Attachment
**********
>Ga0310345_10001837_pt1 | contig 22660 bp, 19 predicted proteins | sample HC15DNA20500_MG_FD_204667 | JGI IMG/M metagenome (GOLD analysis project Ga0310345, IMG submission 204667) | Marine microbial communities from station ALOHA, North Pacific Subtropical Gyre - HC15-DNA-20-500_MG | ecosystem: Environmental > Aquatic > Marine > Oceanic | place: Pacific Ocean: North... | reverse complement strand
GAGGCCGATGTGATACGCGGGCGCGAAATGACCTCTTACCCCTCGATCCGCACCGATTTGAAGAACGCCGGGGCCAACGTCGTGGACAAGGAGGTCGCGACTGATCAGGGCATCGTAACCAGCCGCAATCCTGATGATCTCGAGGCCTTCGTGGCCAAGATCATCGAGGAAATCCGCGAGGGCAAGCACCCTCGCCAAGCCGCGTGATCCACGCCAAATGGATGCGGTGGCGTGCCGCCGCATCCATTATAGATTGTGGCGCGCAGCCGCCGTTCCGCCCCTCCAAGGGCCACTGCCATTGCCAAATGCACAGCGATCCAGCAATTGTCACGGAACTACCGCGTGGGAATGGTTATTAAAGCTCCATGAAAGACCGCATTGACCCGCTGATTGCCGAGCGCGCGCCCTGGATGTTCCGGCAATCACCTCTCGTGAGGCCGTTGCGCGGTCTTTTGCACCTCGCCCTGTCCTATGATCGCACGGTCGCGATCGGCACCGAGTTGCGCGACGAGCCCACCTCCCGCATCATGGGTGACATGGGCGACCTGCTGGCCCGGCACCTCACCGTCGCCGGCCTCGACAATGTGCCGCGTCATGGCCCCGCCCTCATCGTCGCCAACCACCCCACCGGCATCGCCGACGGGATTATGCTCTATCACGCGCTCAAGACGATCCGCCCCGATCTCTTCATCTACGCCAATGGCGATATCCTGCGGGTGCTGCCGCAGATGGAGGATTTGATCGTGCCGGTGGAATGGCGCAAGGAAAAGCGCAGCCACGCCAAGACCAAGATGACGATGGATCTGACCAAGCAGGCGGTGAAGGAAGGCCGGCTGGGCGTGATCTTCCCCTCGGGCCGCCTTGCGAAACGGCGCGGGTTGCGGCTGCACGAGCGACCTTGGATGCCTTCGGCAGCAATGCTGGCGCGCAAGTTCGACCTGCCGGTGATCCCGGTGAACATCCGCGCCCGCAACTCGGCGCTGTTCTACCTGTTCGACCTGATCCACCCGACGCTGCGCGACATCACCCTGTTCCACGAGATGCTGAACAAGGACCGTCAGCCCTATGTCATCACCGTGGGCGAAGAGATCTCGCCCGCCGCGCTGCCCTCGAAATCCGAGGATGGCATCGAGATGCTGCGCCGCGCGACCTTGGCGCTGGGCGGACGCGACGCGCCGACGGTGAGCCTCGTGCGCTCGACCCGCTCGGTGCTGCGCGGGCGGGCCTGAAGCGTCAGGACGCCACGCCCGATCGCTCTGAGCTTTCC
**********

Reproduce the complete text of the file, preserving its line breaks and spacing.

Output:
>Ga0310345_10001837_pt1 | contig 22660 bp, 19 predicted proteins | sample HC15DNA20500_MG_FD_204667 | JGI IMG/M metagenome (GOLD analysis project Ga0310345, IMG submission 204667) | Marine microbial communities from station ALOHA, North Pacific Subtropical Gyre - HC15-DNA-20-500_MG | ecosystem: Environmental > Aquatic > Marine > Oceanic | place: Pacific Ocean: North... | reverse complement strand
GAGGCCGATGTGATACGCGGGCGCGAAATGACCTCTTACCCCTCGATCCGCACCGATTTGAAGAACGCCGGGGCCAACGTCGTGGACAAGGAGGTCGCGACTGATCAGGGCATCGTAACCAGCCGCAATCCTGATGATCTCGAGGCCTTCGTGGCCAAGATCATCGAGGAAATCCGCGAGGGCAAGCACCCTCGCCAAGCCGCGTGATCCACGCCAAATGGATGCGGTGGCGTGCCGCCGCATCCATTATAGATTGTGGCGCGCAGCCGCCGTTCCGCCCCTCCAAGGGCCACTGCCATTGCCAAATGCACAGCGATCCAGCAATTGTCACGGAACTACCGCGTGGGAATGGTTATTAAAGCTCCATGAAAGACCGCATTGACCCGCTGATTGCCGAGCGCGCGCCCTGGATGTTCCGGCAATCACCTCTCGTGAGGCCGTTGCGCGGTCTTTTGCACCTCGCCCTGTCCTATGATCGCACGGTCGCGATCGGCACCGAGTTGCGCGACGAGCCCACCTCCCGCATCATGGGTGACATGGGCGACCTGCTGGCCCGGCACCTCACCGTCGCCGGCCTCGACAATGTGCCGCGTCATGGCCCCGCCCTCATCGTCGCCAACCACCCCACCGGCATCGCCGACGGGATTATGCTCTATCACGCGCTCAAGACGATCCGCCCCGATCTCTTCATCTACGCCAATGGCGATATCCTGCGGGTGCTGCCGCAGATGGAGGATTTGATCGTGCCGGTGGAATGGCGCAAGGAAAAGCGCAGCCACGCCAAGACCAAGATGACGATGGATCTGACCAAGCAGGCGGTGAAGGAAGGCCGGCTGGGCGTGATCTTCCCCTCGGGCCGCCTTGCGAAACGGCGCGGGTTGCGGCTGCACGAGCGACCTTGGATGCCTTCGGCAGCAATGCTGGCGCGCAAGTTCGACCTGCCGGTGATCCCGGTGAACATCCGCGCCCGCAACTCGGCGCTGTTCTACCTGTTCGACCTGATCCACCCGACGCTGCGCGACATCACCCTGTTCCACGAGATGCTGAACAAGGACCGTCAGCCCTATGTCATCACCGTGGGCGAAGAGATCTCGCCCGCCGCGCTGCCCTCGAAATCCGAGGATGGCATCGAGATGCTGCGCCGCGCGACCTTGGCGCTGGGCGGACGCGACGCGCCGACGGTGAGCCTCGTGCGCTCGACCCGCTCGGTGCTGCGCGGGCGGGCCTGAAGCGTCAGGACGCCACGCCCGATCGCTCTGAGCTTTCC